The Boats & Gear blog is overseen by our Boats & Gear editor, Michael Crowley. It explores new construction projects, electronics, gear and equipment for the commercial fishing industry.
Thursday, 30 January 2014
OK. Just about everyone in America is aware that for this past decade, Congress has been on record as being mostly a dismal, lackluster, do-nothing, divisive group of men and women.
Unfortunately, at least as far as commercial fishermen are concerned, they did do something, and it’s not good. I’m referring to the Classing of Vessels section of the USCG Authorization Act of 2010. It requires commercial fishing vessels built after July 1, 2013 (originally it was July 1, 2012), that are at least 50 feet long overall and operate beyond three-mile demarcation line to meet survey and classification requirements.
Fifty feet is a completely arbitrary number made without any thought as to how it affects boat owners and the fishing industry. It’s time that the Classing of Vessels section is repealed.
Do fishing boats need more safety standards? Some probably. Boats under 79 feet fishing in unprotected waters in the winter — cod potting in the Bering Sea, crabbing off the West or trawling in the Atlantic — do need higher safety standards in terms of stability and watertight integrity.
But the seiner working the protected waters of Southeast Alaska in the summer needs a less stringent set of requirements.
Now, under the Authorization Act, instead of new safety rules, boats being built now for working in harsh conditions and those being built for relatively mild weather are subject to being judged by classification societies.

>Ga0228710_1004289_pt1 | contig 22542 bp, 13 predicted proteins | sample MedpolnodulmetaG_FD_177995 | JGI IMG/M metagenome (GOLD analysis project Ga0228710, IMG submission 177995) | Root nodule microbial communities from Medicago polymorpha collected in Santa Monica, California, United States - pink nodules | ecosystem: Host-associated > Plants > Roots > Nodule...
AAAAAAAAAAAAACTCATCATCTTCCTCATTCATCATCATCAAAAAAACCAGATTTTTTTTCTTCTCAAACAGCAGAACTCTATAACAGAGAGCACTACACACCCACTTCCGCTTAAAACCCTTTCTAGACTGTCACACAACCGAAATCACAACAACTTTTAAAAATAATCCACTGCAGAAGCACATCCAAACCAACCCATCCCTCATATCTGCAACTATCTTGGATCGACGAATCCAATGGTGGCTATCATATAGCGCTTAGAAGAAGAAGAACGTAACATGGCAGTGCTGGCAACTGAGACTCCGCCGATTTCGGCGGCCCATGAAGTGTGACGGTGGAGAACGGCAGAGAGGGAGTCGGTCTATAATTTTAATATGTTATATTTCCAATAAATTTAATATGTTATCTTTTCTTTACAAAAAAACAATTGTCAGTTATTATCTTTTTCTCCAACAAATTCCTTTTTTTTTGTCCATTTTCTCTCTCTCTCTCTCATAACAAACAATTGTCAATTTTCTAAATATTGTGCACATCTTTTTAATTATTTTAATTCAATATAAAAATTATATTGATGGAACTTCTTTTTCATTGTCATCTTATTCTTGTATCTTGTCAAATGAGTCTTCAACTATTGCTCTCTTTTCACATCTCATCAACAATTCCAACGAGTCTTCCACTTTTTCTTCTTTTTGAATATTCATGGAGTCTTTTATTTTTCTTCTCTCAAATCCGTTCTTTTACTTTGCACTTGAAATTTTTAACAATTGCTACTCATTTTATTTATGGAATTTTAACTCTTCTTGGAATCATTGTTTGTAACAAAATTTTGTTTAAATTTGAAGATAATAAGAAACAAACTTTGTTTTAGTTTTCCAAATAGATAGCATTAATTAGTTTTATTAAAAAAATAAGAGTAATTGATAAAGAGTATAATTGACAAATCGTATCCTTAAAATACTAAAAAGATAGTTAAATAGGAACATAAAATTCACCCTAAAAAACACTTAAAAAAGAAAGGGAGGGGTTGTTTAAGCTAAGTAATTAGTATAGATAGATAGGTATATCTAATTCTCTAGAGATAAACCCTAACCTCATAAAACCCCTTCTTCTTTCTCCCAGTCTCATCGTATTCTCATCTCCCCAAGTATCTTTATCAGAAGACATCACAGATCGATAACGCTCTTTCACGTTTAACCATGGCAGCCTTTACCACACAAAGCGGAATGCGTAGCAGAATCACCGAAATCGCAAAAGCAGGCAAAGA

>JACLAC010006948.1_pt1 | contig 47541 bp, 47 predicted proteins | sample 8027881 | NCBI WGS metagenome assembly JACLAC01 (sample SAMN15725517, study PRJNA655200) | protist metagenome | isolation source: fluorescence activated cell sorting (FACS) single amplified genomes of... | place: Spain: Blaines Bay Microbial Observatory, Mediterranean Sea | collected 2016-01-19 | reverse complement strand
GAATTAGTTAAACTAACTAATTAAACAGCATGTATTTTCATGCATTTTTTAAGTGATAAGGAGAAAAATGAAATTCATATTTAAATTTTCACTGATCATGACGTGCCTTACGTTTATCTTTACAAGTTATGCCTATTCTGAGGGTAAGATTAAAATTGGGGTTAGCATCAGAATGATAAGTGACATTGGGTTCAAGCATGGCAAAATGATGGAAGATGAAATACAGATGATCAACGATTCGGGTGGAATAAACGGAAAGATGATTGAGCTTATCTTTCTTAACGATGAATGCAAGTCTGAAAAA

Classification societies aren’t up to the task of making judgment calls on the design and building of small boats: offshore supply boats, ships, big tugs, factory trawlers, yes, but not small fishing boats. They don’t have the mindset and most haven’t even started at developing rules for small fishing boats. One classification society will try to use its under-90-meter rule. That’s 295 feet, which is hardly something you would want for a 58-footer.
Then there’s the cost: $50,000 to $75,000 just for the design work: total cost, maybe $250,000 more to build a 58-footer.
Some politicians might have had good intentions, but by throwing classification societies into the building of a new boat, they had little understanding of what they were doing. It’s time to repeal that mistake. So talk to fishing organizations and put some heat on Washington.
Photo: New classification rules threaten to skyrocket the cost of construction for the popular 58-foot limit seiner, like the recently launched Magnus Martens built by Fred Wahl Marine Construction in Reedsport, Ore.; Jessica Hathaway
National Fisherman Live for March 11, 2014
Governor Terry McAuliffe announced today the appointment of John M.R. Bull as Commissioner of the Virginia Marine Resources Commission. John Bull has been with the Virginia Marine Resources Commission since June 2007 and has been serving as Acting Commissioner since January 2014.
PORTSMOUTH, NH - The New Hampshire Fish and Lobster Festival, known locally as Fishtival, invites the community to Portsmouth's Prescott Park each September to honor, celebrate and rediscover the proud tradition of small-scale, local commercial groundfishing in New Hampshire and its valuable contribution to our local food system, local economy and local culture. Now, the mission continues with the announcement of small grants available from the proceeds of the 2013 event.